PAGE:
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Advocates call for accountability in Kabul drone attack, decry US 'impunity, secrecy'

US Rep. Ilhan Omar (D-MN) (L) talks with Speaker of the House Nancy Pelosi (D-CA) during a rally with fellow Democrats before voting on H.R. 1, or the People Act, on the East Steps of the US Capitol on March 08, 2019 in Washington, DC. (AFP photo)
The file photo shows a relative looking at the damage after a US drone strike killed 10 civilians in Kabul, Afghanistan, in August.

Several human rights advocates have denounced the United States' latest decision not to hold any of its military personnel accountable for a deadly drone strike in Afghanistan that killed 10 civilians, including seven children, in August, calling on Washington to punish those involved in the botched attack.

Calls for accountability grew on Tuesday, a day after Pentagon Press Secretary John Kirby told reporters that Defense Secretary Lloyd Austin had approved the recommendations from top commanders not to take any administrative action against those involved in the August 29 strike.

Steven Kwon, founder and president of US-based aid organization Nutrition and Education International (NEI), said in a statement that Washington was sending a "dangerous and misleading message" by failing to punish any members of the military, urging President Joe Biden's administration to do more to help the survivors of the attack and to relocate them to the US.

"I've been beseeching the US government to evacuate directly-impacted family members and NEI employees for months because their security situation is so dire," Kwon said.

"When the Pentagon absolves itself of accountability, it sends a dangerous and misleading message that its actions were somehow justified, increasing security risks and making evacuation even more urgent," he added.

Sarah Holewinski, the Washington Director at Human Rights Watch (HRW), called the lack of accountability for civilian casualties a "message of impunity and secrecy" that undermines US credibility in the world.

She also urged Congress to immediately exercise its oversight over the Department of Defense by conducting a review of "20 years of practices that have resulted in the deaths or injury to civilians."

"After 20 years of announcements, Congress needs to consider reforms to the military's justice system and demand answers from the Pentagon about why past reviews of policy and practice have not led to concrete change," she said in a statement.

On August 29, a US missile hit a vehicle in the Afghan capital, Kabul, with Washington claiming that those who killed were terrorists who were carrying a bomb. Zamarai Ahmadi, an Afghan aid worker, and his family members were killed in the drone strike. He was a longtime worker for the California-based aid group NEI.

The Pentagon maintained the drone strike targeted a Daesh-K terrorist who posed an imminent threat to American troops at the Kabul airport, with Chairman of the US Joint Chiefs Gen. Mark Milley calling it a "righteous strike."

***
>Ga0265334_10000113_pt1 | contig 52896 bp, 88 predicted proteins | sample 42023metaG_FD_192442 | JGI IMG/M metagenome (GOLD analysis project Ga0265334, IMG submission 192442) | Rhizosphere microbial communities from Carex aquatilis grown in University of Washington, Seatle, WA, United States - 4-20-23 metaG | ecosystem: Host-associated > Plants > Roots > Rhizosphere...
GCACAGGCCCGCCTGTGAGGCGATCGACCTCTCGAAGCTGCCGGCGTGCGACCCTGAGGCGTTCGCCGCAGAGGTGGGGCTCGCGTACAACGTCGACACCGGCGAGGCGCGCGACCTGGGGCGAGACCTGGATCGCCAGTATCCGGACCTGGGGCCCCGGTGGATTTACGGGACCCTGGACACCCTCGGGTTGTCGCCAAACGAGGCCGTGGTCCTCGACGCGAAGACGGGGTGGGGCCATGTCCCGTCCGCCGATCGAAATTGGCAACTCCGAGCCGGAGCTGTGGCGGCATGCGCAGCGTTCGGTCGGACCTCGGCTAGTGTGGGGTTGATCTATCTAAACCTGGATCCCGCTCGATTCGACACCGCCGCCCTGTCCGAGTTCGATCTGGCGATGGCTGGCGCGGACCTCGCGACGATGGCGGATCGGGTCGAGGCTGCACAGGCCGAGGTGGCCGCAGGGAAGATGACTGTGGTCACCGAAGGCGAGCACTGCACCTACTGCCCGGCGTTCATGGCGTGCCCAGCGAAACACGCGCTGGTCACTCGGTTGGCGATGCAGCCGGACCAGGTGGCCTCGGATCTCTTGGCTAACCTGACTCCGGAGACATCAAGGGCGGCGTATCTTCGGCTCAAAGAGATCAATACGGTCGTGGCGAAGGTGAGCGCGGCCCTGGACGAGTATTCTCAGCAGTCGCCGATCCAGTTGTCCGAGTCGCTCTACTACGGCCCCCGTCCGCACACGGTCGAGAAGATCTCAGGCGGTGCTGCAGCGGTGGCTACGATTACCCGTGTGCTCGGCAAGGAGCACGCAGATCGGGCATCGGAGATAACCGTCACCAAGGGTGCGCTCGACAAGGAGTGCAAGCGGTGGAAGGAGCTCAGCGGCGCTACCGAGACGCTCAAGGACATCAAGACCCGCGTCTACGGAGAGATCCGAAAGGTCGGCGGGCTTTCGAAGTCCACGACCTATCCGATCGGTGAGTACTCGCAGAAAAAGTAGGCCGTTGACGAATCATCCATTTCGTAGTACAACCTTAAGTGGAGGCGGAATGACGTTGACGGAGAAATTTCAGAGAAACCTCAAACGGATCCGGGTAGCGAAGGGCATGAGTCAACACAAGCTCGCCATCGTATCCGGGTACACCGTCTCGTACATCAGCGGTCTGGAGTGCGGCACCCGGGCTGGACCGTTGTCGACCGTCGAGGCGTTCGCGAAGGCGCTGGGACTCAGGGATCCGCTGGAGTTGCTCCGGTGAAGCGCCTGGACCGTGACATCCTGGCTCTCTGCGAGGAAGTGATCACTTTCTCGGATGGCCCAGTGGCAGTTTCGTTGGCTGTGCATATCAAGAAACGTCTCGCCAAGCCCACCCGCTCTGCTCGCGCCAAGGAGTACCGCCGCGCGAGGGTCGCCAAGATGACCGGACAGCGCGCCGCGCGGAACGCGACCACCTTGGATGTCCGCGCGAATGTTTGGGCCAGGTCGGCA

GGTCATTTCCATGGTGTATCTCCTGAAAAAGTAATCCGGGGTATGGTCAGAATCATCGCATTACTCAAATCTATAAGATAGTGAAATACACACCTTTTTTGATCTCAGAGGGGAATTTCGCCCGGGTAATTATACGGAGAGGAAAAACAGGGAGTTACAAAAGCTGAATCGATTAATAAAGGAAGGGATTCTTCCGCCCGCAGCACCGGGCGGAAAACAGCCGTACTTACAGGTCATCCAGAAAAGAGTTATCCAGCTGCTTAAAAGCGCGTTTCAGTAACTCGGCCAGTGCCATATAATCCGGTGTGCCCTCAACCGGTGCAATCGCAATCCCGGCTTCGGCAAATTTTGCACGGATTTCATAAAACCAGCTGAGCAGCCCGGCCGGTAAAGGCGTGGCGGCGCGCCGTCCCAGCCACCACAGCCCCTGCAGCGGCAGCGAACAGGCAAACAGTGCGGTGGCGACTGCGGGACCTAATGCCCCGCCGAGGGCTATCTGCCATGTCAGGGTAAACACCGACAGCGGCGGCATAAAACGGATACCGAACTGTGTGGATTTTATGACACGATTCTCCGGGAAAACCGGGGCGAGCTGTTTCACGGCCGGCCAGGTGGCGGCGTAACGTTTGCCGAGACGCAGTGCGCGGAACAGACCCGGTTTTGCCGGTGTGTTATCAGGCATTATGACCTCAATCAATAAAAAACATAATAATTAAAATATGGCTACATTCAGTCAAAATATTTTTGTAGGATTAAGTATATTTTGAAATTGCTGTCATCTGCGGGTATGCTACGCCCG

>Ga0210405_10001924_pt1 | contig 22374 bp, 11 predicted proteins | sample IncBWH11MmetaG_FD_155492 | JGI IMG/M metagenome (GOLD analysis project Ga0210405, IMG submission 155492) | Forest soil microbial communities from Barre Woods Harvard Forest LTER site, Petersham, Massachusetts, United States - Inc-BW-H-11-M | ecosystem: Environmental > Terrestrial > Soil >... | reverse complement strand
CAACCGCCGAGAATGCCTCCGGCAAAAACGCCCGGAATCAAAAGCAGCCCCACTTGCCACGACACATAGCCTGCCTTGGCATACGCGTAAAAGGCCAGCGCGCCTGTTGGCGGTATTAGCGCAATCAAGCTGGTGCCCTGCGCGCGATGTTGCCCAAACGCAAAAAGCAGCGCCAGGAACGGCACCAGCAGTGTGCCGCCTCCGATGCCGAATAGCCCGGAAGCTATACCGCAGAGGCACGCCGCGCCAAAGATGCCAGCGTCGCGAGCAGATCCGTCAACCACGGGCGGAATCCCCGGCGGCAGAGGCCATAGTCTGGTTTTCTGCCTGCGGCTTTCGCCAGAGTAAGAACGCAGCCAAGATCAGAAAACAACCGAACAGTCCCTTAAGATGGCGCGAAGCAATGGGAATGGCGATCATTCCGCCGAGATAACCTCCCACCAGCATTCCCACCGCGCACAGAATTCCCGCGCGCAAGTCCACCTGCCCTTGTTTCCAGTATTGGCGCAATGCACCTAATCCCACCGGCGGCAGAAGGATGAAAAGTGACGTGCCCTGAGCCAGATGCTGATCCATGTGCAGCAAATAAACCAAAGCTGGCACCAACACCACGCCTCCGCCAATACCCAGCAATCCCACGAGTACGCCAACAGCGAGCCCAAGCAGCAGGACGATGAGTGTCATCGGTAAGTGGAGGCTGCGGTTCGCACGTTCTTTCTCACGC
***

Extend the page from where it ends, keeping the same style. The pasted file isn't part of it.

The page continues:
But in September, General Frank McKenzie, the top general of US Central Command, admitted that the drone strike had been a "tragic mistake" that killed civilians, and offered an apology, after some media outlets reported that the US drone strike had apparently targeted the wrong man.

Larry Lewis, a former Pentagon and State Department adviser on reducing civilian casualties, said on Tuesday that the Kabul drone attack was not merely a tragic mistake under unique circumstances but part of a "pattern" of problems that lead to the killing of civilians.

He added that reprimanding individual officials can ensure accountability for the specific bombing and also "promote change."

Arash Azizzada, co-founder of Afghans for a Better Tomorrow, an Afghan-American advocacy group, also urged an end to all US drone strikes in Afghanistan, saying this "failed policy harms lives... and allows for more violence to exist in the country."

He also called for an international investigation to be launched into US military conduct in Afghanistan, including the August drone attack.

"The United States cannot hold the United States accountable," he said. "Time and time again, we have seen the United States say, 'We will look into this; we will see if this was done correctly.' But arsonists cannot also put out the fire in this case."

Justice to be eventually served for US troops exonerated of war crimes: China

Meanwhile, China has said that "the day of reckoning" will eventually come for the US troops exonerated of war crimes "in many countries."

Chinese Foreign Ministry spokesperson Wang Wenbin made the remark at a regular press briefing on Tuesday, after the US refused to punish the US military personnel responsible for the August 29 drone strike in Kabul.

"The US troops' atrocity of killing civilians in Afghanistan is unacceptable. It is all the more outrageous that the US exonerates the perpetrators with impunity on various grounds," Wenbin said.

"Justice may be delayed, but it will not be denied. The era in which the US acted arbitrarily in the world under the pretext of so-called 'democracy' and 'human rights' is over," he said, adding, "The day of reckoning will eventually come for the US military who committed the crimes of killing innocent civilians in many countries."

Wang said thousands had been killed by the US in "covert, unaccountable drone strikes" over the past two decades, adding that, "We should be demanding accountability for anyone involved in this and a full inquiry into this and the entire drone program."

He further called attention to the hypocrisy of the recent "Summit for Democracy" hosted by the United States, which did not include China, Russia, and many other countries.


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